Image of Jesus CrucifiedBlessed John Henry Newman wrote two sets of Stations of the Cross, a short one and a long one. They can be read at Newman Reader. Below are the first three from the short version. The Church invites us, especially during the Fridays of Lent, to meditate Our Lord’s Passion uniting ourselves to his sufferings with our own.

First Station
Jesus condemned to Death

  1. Adoramus te, Christe, et benedicimus tibi.
    R. Quia per sanctam Crucem tuam redemisti mundum.

THE Holy, Just, and True was judged by sinners, and put to death. Yet, while they judged, they were compelled to acquit Him. Judas, who betrayed Him, said, “I have sinned in that I have betrayed the innocent blood.” Pilate, who sentenced Him, said, “I am innocent of the blood of this just person,” and threw the guilt upon the Jews. The Centurion who saw Him crucified said, “Indeed this was a just man.” Thus ever, O Lord, Thou art justified in Thy words, and dost overcome when Thou art judged. And so, much more, at the last day “They shall look on Him whom they pierced”; and He who was condemned in weakness shall judge the world in power, and even those who are condemned will confess their judgment is just.

Pater, Ave, &c.

  1. Miserere nostri, Domine.
    R. Miserere nostri.
    Fidelium animæ, &c. {156}

The Second Station
Jesus receives His Cross

  1. Adoramus te, Christe, et benedicimus tibi.
    R. Quia per sanctam Crucem tuam redemisti mundum.

JESUS supports the whole world by His divine power, for He is God; but the weight was less heavy than was the Cross which our sins hewed out for Him. Our sins cost Him this humiliation. He had to take on Him our nature, and to appear among us as a man, and to offer up for us a great sacrifice. He had to pass a life in penance, and to endure His passion and death at the end of it. O Lord God Almighty, who dost bear the weight of the whole world without weariness, who bore the weight of all our sins, though they wearied Thee, as Thou art the Preserver of our bodies by Thy Providence, so be Thou the Saviour of our souls by Thy precious blood.

Pater, Ave, &c. {157}

The Third Station
Jesus falls under the weight of the Cross the first time

  1. Adoramus te, Christe, et benedicimus tibi.
    R. Quia per sanctam Crucem tuam redemisti mundum.

SATAN fell from heaven in the beginning; by the just sentence of his Creator he fell, against whom he had rebelled. And when he had succeeded in gaining man to join him in his rebellion, and his Maker came to save him, then his brief hour of triumph came, and he made the most of it. When the Holiest had taken flesh, and was in his power, then in his revenge and malice he determined, as he himself had been struck down by the Almighty arm, to strike in turn a heavy blow at Him who struck him. Therefore it was that Jesus fell down so suddenly. O dear Lord, by this Thy first fall raise us all out of sin, who have so miserably fallen under its power.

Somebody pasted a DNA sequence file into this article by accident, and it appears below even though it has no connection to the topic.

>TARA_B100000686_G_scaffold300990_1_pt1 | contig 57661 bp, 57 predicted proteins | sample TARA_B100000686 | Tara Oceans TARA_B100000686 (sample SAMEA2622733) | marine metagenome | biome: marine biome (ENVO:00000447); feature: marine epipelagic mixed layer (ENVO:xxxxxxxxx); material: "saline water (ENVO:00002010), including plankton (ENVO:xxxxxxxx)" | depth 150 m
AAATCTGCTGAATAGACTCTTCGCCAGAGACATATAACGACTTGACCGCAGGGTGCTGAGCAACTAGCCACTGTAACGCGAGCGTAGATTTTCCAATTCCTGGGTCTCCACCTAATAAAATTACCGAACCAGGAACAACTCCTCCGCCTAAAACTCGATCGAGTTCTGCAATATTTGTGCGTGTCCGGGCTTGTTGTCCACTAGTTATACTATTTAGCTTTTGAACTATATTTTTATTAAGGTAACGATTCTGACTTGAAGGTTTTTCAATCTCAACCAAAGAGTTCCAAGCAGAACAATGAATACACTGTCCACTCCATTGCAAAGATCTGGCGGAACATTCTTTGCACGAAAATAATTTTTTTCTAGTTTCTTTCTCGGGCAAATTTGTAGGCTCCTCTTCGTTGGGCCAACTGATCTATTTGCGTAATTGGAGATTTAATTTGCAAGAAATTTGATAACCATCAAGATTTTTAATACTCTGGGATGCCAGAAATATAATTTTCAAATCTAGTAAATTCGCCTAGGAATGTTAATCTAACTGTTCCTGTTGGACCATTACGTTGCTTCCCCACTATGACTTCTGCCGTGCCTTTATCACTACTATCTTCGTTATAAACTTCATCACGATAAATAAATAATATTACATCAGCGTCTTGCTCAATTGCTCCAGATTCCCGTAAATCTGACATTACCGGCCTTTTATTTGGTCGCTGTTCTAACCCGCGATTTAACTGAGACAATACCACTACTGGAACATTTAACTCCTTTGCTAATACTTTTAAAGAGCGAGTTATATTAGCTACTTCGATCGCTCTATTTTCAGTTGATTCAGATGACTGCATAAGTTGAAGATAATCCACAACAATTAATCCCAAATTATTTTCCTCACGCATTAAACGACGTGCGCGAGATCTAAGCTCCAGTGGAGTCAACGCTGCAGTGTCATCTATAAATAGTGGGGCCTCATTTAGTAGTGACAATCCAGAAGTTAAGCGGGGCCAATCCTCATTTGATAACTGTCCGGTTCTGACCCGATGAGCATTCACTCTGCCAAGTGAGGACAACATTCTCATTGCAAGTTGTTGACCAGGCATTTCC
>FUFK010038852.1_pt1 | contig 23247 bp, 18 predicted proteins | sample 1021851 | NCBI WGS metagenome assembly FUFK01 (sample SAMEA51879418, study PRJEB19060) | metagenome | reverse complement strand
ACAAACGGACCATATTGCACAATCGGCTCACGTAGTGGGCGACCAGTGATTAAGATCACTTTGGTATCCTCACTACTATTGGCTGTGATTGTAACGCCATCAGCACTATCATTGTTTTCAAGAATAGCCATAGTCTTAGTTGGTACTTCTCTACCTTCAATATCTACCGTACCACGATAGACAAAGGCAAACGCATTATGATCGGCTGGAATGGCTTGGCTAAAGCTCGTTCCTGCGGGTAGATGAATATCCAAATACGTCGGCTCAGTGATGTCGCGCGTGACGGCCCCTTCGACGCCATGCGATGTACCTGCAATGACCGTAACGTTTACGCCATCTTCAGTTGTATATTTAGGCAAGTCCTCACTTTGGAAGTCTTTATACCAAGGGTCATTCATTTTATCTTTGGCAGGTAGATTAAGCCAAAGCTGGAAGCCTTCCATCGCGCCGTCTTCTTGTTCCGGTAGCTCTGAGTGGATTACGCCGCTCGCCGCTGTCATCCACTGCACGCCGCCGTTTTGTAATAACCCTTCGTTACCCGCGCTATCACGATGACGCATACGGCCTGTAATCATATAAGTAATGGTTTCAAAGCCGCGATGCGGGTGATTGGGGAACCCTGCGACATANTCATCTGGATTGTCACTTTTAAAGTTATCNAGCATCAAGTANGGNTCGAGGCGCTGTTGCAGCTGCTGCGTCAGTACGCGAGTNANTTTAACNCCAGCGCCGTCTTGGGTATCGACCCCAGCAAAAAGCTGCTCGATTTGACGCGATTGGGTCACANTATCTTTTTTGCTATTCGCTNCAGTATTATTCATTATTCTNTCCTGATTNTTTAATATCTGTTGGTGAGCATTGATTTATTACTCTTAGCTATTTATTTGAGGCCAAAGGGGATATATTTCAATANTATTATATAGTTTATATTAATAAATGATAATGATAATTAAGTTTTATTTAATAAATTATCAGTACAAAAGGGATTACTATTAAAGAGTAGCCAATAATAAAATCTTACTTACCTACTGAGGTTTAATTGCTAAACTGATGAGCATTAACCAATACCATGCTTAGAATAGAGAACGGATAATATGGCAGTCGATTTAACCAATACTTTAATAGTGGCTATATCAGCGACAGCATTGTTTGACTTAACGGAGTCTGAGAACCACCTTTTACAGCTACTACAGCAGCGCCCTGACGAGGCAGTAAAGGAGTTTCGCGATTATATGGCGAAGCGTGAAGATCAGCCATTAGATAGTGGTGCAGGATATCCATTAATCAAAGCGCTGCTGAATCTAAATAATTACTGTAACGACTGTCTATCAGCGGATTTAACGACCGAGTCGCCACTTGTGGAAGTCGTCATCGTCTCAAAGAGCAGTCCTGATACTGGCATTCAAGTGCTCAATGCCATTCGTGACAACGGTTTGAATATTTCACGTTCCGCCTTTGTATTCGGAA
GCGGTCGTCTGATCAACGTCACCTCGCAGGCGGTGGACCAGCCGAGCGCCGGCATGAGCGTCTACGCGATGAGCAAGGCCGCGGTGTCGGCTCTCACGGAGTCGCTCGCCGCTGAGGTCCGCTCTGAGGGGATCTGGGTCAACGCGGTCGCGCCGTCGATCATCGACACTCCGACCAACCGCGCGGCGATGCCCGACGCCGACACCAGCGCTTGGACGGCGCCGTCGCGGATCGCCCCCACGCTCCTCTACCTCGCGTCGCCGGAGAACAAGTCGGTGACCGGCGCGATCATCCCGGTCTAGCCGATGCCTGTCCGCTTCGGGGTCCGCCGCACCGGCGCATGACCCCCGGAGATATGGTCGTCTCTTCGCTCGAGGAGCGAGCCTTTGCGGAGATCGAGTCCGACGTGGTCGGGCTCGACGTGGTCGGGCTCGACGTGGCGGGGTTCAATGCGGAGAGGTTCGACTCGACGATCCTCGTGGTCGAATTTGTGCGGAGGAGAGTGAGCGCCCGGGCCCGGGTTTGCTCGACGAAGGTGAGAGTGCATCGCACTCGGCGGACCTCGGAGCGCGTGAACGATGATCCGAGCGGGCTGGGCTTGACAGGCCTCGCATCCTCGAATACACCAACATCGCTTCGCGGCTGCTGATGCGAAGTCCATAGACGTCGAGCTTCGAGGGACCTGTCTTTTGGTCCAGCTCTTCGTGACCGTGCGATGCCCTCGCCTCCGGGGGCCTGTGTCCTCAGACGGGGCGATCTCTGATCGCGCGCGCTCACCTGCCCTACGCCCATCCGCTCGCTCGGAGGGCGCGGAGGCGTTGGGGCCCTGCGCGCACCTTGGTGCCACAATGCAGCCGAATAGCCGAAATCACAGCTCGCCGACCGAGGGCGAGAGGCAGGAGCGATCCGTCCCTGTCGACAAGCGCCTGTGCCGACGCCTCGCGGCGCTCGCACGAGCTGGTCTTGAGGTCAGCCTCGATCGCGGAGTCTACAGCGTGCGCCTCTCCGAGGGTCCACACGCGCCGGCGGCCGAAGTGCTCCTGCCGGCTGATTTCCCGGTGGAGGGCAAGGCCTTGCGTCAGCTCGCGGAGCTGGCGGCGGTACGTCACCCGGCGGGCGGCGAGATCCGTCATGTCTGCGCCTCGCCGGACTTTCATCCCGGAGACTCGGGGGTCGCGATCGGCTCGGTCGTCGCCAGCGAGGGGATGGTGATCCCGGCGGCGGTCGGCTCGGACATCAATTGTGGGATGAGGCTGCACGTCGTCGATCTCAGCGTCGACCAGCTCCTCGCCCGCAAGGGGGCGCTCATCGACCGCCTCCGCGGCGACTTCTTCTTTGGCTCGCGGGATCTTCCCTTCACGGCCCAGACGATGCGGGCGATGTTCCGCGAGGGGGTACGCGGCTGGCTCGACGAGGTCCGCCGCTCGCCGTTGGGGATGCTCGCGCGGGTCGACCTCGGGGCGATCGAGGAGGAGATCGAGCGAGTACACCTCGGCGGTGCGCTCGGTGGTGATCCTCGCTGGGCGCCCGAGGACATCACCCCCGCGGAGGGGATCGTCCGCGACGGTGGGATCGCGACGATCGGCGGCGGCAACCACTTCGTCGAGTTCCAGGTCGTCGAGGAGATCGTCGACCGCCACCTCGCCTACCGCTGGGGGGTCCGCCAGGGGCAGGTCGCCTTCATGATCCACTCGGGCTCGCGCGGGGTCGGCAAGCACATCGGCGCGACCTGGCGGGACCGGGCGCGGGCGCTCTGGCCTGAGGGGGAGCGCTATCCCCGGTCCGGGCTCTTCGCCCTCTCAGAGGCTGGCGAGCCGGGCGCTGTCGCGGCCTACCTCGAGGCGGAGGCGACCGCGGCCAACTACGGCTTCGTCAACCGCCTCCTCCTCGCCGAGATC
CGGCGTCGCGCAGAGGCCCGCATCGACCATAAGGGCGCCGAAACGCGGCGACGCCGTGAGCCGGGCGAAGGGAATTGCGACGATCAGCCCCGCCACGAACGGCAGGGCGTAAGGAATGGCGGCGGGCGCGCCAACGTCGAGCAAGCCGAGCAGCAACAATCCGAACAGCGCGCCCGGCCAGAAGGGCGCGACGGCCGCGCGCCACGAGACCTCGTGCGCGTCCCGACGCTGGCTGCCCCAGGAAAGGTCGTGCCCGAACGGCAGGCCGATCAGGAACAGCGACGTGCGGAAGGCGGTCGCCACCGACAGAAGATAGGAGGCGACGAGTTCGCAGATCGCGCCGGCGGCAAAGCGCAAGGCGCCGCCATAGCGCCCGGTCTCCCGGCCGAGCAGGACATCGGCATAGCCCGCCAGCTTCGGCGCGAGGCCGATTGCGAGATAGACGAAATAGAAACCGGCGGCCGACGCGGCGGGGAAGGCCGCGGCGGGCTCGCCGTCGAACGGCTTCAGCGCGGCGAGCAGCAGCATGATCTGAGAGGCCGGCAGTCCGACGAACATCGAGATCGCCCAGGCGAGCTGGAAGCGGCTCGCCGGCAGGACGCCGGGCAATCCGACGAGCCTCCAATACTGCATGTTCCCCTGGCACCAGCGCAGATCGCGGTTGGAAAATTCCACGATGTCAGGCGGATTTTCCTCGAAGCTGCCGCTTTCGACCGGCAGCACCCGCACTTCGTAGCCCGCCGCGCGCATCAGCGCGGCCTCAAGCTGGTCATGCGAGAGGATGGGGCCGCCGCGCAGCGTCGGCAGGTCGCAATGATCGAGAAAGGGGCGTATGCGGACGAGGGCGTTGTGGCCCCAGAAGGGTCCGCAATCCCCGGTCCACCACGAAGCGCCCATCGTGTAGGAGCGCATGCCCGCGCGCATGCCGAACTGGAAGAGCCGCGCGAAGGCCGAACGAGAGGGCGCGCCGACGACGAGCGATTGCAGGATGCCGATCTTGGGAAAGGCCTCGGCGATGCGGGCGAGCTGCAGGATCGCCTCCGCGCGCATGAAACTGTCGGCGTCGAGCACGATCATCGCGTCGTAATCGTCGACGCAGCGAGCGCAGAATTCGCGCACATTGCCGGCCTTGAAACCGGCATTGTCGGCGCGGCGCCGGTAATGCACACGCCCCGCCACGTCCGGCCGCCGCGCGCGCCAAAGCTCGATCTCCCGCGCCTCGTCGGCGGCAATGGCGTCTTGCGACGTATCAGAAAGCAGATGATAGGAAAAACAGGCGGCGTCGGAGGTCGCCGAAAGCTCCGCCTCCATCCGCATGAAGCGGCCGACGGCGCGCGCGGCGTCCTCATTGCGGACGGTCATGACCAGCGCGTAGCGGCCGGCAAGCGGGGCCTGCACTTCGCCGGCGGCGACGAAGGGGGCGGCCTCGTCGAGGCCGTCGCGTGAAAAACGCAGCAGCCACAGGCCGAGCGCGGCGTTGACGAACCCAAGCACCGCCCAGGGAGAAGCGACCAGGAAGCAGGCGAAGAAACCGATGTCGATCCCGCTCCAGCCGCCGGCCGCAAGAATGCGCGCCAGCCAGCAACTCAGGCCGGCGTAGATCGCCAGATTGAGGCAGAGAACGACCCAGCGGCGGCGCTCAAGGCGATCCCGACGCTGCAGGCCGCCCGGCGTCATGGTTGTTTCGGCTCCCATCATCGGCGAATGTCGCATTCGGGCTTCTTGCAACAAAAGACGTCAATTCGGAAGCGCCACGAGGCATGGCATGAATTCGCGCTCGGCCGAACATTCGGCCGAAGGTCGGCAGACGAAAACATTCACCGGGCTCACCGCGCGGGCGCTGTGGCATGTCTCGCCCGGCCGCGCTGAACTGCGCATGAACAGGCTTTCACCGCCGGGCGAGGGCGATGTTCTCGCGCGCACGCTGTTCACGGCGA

Pater, Ave, &c. {158}

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The true light of Christ’s divinity was made visible to the Apostles at the Transfiguration.

We call His presence in this Holy Sacrament a spiritual presence, not as if ‘spiritual’ were but a name or mode of speech.

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About Cardinal John Henry Newman

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A Guide to John Henry Newman will interest educated readers and professors alike, and serve as a text for college seminars for the purpose of studying Newman.

Review by Catherine Maybanks
(Catholic Herald, April 1, 2023)

Review by Serenheed James
(Antiphon, April 2023)

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Fr Peter Conley takes us on an exciting journey into the spirituality and inner life of Saint John Henry Newman.
 

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Endorsement by Neyra Blanco (Amazon)
I bought this book for my son and he loved it, he wrote this review and urged my to submitted: “I think this book has a very beautiful message, because it shows how the young Newman was so determined to achieve his dream of becoming a priest, but even after his dream he continued to work in the church with passion until the day he died, it’s so admirable that even Newman so old and so weak still had that urge to continued his work of being a priest. And the book is well written with words not too complicated with very enjoyable texts and well illustrated pictures. I highly recommend this book for a 5th grader.